Berkeley Lab

Oct. 30 Brown Bag Talk on Autism Inclusion in the Workplace

As part of Berkeley Lab’s efforts to increase awareness on Disability Employment Awareness Month in October, the Diversity, Equity, and Inclusion (DEI) Office and the All Access Employee Resource Group (ERG) will be hosting an autism awareness Brown Bag Lunch on Monday, October 30th from 12:00-1:00 p.m. at Pers Hall. This talk will cover information about the autism spectrum and the benefits of enhancing an organization’s neurodiversity; general tips for hiring managers interviewing applicants or working with colleagues on the spectrum; and success stories of companies who have participated in the Autism Advantage program.

The goal of Autism Advantage is to further the ability of people on the spectrum to find gainful and integrated employment. The program achieves this goal through a two-pronged approach: 1) helping people harness their unique talents and realize their potential; and 2) creating high-performing organizations through the inclusion of this unique talent. This approach allows support for both candidates and employers in creating a more inclusive workforce. This talk will also discuss the benefits of the Autism Advantage program at SAP, including lessons learned and ways to ensure success. If you have any questions, please contact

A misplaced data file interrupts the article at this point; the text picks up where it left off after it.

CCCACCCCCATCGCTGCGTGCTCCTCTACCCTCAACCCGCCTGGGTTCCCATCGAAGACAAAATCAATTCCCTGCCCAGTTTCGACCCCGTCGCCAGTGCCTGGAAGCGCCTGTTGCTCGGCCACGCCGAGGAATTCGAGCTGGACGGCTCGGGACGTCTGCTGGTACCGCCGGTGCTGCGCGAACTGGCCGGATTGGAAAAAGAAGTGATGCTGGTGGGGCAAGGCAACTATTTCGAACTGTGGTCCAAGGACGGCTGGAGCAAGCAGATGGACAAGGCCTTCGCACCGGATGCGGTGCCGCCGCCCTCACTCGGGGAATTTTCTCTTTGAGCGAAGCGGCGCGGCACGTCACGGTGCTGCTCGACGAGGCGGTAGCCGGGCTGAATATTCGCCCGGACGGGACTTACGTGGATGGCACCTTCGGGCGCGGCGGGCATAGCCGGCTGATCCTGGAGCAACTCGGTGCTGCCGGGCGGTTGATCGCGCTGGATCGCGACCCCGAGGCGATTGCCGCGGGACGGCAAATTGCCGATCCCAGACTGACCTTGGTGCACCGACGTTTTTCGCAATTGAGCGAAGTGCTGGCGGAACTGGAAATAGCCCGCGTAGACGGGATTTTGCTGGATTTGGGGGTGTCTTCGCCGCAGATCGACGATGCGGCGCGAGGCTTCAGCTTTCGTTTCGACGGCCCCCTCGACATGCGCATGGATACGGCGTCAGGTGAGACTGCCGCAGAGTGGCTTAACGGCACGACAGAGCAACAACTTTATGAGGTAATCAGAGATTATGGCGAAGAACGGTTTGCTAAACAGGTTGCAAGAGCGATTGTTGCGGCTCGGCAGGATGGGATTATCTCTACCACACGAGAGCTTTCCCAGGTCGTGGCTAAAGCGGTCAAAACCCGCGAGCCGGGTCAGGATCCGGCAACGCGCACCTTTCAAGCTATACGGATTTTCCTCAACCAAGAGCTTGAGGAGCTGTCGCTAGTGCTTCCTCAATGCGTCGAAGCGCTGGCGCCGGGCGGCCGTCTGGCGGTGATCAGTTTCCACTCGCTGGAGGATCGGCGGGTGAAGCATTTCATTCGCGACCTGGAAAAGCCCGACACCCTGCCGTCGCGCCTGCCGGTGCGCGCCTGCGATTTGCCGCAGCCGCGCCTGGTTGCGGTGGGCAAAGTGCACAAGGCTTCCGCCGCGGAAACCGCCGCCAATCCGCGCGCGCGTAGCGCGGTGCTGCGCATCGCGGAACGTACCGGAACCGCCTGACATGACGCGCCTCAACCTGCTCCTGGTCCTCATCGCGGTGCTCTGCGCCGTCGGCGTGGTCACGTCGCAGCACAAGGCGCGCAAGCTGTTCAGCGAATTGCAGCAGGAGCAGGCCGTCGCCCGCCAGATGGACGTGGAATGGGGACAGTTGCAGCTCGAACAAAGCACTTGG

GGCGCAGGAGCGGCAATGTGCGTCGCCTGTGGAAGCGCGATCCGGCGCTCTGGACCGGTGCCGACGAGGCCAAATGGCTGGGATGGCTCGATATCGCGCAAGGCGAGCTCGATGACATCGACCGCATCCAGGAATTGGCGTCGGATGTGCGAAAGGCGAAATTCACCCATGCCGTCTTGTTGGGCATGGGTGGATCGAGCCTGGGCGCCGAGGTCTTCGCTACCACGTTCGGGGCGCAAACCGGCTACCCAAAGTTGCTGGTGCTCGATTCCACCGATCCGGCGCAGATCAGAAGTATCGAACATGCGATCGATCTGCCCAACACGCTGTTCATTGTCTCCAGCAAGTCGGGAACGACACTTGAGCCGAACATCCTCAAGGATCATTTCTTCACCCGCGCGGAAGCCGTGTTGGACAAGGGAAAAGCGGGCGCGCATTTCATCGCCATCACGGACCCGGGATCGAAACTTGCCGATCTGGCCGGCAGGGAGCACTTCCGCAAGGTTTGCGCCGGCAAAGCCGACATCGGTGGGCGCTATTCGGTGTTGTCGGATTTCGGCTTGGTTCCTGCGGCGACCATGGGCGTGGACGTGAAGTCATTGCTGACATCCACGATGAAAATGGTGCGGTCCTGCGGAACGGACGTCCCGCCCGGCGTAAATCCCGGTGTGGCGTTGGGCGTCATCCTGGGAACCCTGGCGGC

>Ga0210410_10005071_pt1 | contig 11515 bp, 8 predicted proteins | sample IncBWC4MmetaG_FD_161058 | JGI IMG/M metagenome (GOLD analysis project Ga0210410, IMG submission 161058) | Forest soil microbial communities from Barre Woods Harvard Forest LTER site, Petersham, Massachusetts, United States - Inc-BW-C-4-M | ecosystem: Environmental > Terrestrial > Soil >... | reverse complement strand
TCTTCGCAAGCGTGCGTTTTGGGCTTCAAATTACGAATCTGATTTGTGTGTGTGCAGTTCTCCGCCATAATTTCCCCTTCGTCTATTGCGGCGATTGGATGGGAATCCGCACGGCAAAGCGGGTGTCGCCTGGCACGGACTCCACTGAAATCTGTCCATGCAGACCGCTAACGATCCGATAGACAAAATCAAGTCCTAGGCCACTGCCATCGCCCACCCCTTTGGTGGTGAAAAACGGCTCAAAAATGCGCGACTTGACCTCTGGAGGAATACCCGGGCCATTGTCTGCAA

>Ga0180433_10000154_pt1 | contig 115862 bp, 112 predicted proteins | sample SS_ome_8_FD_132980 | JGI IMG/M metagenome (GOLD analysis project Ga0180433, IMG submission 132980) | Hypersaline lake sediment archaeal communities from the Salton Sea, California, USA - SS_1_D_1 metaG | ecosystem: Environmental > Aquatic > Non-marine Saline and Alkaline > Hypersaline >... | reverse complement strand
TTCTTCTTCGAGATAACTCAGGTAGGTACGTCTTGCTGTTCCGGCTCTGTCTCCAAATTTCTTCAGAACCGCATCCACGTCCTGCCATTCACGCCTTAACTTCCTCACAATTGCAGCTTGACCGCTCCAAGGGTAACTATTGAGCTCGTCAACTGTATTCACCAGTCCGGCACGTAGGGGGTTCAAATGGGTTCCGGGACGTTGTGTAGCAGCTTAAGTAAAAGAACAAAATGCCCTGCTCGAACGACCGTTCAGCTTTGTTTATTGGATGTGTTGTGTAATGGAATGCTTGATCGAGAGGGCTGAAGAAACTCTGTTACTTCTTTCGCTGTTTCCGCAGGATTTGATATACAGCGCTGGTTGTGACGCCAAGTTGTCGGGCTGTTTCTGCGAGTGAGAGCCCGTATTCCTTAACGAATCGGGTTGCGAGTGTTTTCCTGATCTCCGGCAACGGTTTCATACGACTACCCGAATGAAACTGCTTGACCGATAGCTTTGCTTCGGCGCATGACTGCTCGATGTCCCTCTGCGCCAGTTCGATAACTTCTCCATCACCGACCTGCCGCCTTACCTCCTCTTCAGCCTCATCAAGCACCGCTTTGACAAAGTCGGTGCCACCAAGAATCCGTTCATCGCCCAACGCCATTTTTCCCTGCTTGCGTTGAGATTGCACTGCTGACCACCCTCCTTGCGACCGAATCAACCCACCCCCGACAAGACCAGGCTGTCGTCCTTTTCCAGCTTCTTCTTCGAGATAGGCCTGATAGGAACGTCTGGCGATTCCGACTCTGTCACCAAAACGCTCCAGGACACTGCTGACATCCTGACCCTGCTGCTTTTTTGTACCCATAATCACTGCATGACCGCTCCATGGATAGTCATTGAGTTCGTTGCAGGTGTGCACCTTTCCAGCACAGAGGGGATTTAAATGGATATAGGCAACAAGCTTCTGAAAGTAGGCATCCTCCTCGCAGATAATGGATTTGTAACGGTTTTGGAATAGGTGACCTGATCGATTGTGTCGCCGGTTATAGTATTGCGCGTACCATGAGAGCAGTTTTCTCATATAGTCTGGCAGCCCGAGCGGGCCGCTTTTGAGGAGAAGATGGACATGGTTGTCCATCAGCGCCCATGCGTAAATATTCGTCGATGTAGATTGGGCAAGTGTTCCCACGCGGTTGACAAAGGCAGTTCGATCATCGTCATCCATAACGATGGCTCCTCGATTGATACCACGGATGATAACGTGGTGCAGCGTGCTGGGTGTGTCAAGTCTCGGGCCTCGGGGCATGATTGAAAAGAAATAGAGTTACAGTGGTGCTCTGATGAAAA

Speaker Bio:

Jack Hogan is a technology startup veteran and co-founder of the Autism Advantage Program, which trains applicants on the autism spectrum and matches them with leading companies. Participating companies with successful matches include Autodesk, Cisco, SAP, Visa, EY, and Microsoft. The Autism Advantage Program was developed out of Expandability’s highly successful Autism at Work program, which was first pioneered by software company, SAP. Hogan studied accounting at Menlo College in Atherton and is an avid Bay Area sports fan.​​



  1. I feel this is such an overlooked group in our society. I am coming to learn, and I am sure there is much I do not know about this axis of inclusion. When we think of inclusion, think of what we would want for our children–that can inform our attitudes and our work, and bring openness to all our interactions.